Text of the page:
Insider: Offense comes out hot, but defense misses Pickett badly

Dec. 26, 2011

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Packers-Bears postgame analysis: Rob Demovsky and Pete Dougherty look at the difference in the Packers' offense from last week's loss at Kansas City and discuss how Mike McCarthy will approach next week's game against Detroit.
Green Bay Packers tight end Jermichael Finley scores a touchdown between defenders Brian Urlacher (54) and Nick Roach (53) in the first quarter of Sunday night's game against the Chicago Bears at Lambeau Field. / Evan Siegle/Press-Gazette


The big picture

The Packers wonít have to travel until the Super Bowl, if they get that far. By beating the Bears on Christmas night at Lambeau Field, they secured the No. 1 seed in the NFC and home-field advantage throughout the playoffs.

Thumbs up

The Packers continued their dominance early in games and at the end of halves. Their touchdown on their opening drive of the game marked the eighth time in 15 games this season that they have found the end zone on their first possession. They also have one field goal on a first possession, giving them 59 points combined on their first possessions of games. Through the first 14 games of the season, their total of 52 points on such drives led the NFL. Pittsburgh was second with 45 points, followed by Houston and New England with 44. The Packersí 52 points coming into the week was their highest since STATS began charting that category in 1995. Their touchdown with 16 seconds left in the first half gave them 58 points in the final 2 minutes of first halves this season. Entering this week, the Packers ranked second in the NFL in that category with 51 points. Only the Oakland Raiders, with 56, had more.

Thumbs down

The Packers sure miss defensive lineman Ryan Pickett, who was inactive for the second straight game because of the concussion he sustained on Dec. 11 against Oakland. Without Pickett last week at Kansas City, the Packers gave up 139 yards rushing. They almost gave up that much in the first half against the Bears. It didnít matter that Chicago was missing its top two running backs, Matt Forte and Marion Barber. Backups Kahlil Bell and Armando Allen did just fine. In the first half alone, the Bears rushed 25 times for 126 yards. Bell surpassed 100 yards in the third quarter. Defensive coordinator Dom Capers tried just about everything in his playbook to slow down the Bearsí running game, but almost nothing worked. To try to make up for losing Pickettís size inside, Capers employed his seldom-used, four-linemen package in addition to playing a mix of base, nickel and dime. And it shouldnít have been a surprise the Bears would use a run-heavy game plan considering they were playing a quarterback, Josh McCown, who was making his first start since 2007.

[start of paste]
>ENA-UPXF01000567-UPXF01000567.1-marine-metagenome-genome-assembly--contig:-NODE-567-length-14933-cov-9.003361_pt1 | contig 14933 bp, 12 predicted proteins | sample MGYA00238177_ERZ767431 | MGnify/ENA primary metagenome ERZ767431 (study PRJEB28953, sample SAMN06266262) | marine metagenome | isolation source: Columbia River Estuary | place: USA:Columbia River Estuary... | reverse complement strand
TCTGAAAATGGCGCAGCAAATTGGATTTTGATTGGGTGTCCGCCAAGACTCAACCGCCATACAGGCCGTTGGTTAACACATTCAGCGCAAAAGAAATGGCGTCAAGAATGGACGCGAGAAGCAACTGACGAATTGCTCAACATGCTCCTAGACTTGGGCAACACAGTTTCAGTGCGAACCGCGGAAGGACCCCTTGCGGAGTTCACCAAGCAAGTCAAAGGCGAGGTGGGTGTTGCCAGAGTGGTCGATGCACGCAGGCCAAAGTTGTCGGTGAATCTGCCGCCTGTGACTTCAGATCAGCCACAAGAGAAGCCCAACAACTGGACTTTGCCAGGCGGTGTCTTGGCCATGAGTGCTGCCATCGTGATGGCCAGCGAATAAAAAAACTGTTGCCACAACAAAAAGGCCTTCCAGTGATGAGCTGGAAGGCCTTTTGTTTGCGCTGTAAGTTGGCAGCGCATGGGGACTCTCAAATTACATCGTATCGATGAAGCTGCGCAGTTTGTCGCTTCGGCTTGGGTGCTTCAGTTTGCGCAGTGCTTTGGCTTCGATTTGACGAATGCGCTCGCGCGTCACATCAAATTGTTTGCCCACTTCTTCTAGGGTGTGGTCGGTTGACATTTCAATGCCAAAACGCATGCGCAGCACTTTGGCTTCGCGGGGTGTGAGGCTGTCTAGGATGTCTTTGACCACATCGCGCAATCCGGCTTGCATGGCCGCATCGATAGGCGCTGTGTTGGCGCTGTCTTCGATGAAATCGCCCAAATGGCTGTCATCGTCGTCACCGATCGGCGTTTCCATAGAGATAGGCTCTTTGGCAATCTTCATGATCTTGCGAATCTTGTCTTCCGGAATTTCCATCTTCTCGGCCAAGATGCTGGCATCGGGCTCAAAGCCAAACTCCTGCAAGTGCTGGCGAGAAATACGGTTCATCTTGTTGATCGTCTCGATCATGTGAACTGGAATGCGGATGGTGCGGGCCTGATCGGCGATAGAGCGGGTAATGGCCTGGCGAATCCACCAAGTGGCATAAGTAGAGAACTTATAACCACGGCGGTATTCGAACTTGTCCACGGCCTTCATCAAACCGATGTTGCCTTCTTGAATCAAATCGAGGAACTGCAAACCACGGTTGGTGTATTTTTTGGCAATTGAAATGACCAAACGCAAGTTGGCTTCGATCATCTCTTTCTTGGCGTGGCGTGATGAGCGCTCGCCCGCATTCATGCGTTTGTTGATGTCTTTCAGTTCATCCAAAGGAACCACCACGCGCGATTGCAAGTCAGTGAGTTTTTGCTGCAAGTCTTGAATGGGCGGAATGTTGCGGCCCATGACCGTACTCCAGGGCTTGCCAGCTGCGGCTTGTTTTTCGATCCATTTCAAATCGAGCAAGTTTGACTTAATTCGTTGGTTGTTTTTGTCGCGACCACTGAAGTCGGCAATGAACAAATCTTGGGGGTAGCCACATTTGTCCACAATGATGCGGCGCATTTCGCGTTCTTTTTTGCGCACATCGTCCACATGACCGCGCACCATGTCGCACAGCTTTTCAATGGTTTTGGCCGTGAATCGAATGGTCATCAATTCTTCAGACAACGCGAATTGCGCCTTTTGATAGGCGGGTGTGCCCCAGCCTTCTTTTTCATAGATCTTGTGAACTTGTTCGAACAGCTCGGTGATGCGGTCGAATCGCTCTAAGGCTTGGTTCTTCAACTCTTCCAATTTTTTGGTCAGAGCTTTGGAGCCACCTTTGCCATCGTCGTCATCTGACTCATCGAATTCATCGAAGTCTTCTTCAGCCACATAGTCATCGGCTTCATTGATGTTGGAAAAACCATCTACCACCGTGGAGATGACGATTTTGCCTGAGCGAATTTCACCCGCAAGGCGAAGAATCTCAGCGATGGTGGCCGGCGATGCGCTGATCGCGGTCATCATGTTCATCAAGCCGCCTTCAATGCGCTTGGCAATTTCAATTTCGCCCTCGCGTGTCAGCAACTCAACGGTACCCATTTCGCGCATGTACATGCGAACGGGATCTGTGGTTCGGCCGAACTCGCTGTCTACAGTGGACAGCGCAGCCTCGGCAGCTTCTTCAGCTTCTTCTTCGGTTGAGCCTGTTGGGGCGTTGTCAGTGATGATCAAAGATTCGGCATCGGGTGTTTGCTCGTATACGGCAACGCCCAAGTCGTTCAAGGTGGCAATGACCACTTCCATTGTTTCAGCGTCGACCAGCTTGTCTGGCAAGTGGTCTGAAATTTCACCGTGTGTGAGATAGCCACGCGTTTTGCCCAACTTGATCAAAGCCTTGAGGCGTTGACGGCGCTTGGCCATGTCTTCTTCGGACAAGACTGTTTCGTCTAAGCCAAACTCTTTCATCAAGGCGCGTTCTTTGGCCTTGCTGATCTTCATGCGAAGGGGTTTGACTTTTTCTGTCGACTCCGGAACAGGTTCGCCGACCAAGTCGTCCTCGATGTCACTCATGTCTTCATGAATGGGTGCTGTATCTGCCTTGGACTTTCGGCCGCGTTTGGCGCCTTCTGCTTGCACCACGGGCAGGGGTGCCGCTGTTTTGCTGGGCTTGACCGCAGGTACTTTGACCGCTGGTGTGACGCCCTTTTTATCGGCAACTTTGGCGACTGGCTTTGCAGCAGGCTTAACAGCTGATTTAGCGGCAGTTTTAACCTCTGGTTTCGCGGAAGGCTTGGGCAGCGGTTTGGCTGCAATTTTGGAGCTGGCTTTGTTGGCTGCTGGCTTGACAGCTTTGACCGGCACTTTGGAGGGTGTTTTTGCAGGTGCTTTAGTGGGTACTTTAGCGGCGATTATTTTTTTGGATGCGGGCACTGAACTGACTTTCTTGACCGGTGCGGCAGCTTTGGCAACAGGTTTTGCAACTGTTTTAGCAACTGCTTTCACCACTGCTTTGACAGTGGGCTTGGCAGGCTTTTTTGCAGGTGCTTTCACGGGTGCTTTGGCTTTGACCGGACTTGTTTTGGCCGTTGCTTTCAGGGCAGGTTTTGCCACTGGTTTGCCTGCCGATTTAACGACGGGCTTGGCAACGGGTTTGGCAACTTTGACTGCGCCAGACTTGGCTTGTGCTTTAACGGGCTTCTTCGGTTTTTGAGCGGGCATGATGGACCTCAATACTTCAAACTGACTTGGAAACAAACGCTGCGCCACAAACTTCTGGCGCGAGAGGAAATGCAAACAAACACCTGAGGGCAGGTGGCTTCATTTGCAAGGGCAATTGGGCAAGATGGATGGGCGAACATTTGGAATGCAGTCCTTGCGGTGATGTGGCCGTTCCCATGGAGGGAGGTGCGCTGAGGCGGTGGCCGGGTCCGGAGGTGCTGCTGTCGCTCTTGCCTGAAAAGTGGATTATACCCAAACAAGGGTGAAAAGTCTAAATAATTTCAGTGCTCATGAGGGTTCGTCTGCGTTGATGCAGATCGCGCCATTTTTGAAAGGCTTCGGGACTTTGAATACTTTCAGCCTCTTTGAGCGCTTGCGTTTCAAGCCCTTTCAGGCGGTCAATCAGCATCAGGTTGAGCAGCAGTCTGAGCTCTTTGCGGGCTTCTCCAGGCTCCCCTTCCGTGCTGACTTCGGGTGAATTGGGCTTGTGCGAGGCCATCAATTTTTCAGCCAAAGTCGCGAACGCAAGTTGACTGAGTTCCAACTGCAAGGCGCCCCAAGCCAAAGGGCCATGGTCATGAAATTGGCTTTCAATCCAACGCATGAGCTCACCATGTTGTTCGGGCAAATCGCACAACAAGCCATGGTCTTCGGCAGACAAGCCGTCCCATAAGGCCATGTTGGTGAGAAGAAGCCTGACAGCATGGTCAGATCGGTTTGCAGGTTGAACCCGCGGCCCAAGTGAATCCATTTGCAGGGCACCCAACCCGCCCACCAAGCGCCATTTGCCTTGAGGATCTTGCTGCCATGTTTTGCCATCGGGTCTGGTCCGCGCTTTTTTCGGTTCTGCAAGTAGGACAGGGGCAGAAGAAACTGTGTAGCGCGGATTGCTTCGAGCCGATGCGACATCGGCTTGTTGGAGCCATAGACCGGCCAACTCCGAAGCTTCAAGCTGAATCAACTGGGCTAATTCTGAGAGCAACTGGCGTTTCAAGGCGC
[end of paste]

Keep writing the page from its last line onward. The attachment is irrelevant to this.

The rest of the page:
Play of the game

Apparently teams still canít tell when the Packers are going to take that deep shot down the field off a play-action bootleg, because the Bears became the latest defense to fall for it. Early in the third quarter, Aaron Rodgers ran the play fake to running back James Starks, then peeled off to the right. Jordy Nelson ran an out-and-up that fooled safety Major Wright and caught a 55-yard touchdown pass for a 21-10 lead.

Turning point

Nelsonís touchdown provided a quick answer to the Bearsí touchdown on the opening drive of the second half, which cut the Packersí lead to 14-10.

Did you notice?

• The Bears won the coin toss and deferred.

• Capers used his Corner Okie package, which features a third cornerback in the base defense in place of safety Charlie Peprah.

• Rookie outside linebacker Vic Soíoto got some snaps at right outside linebacker in the second half.

By the numbers

• 4: Times in 2011 the Packers have beaten the Bears. They won the 2010 regular-season finale on Jan. 2, the NFC championship game on Jan. 23 and both regular-season meetings this year (Sept. 25 at Chicago and Sunday at Lambeau Field).

• 5: Touchdown passes by Rodgers, marking the first time in his career he has thrown that many, and the first time it has been done since Brett Favre did it against Carolina on Sept. 27, 1998.

• 10,000: Yardage milestone surpassed by Donald Driver, who became the first receiver in Packers history and the 36th player in NFL history to do so.

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Football fans

If you've ever answered "Who has the ball?" with "It's halftime," you might recognize The Airhead. Check out the characters in our cartoon gallery of oddball fans.

Special Reports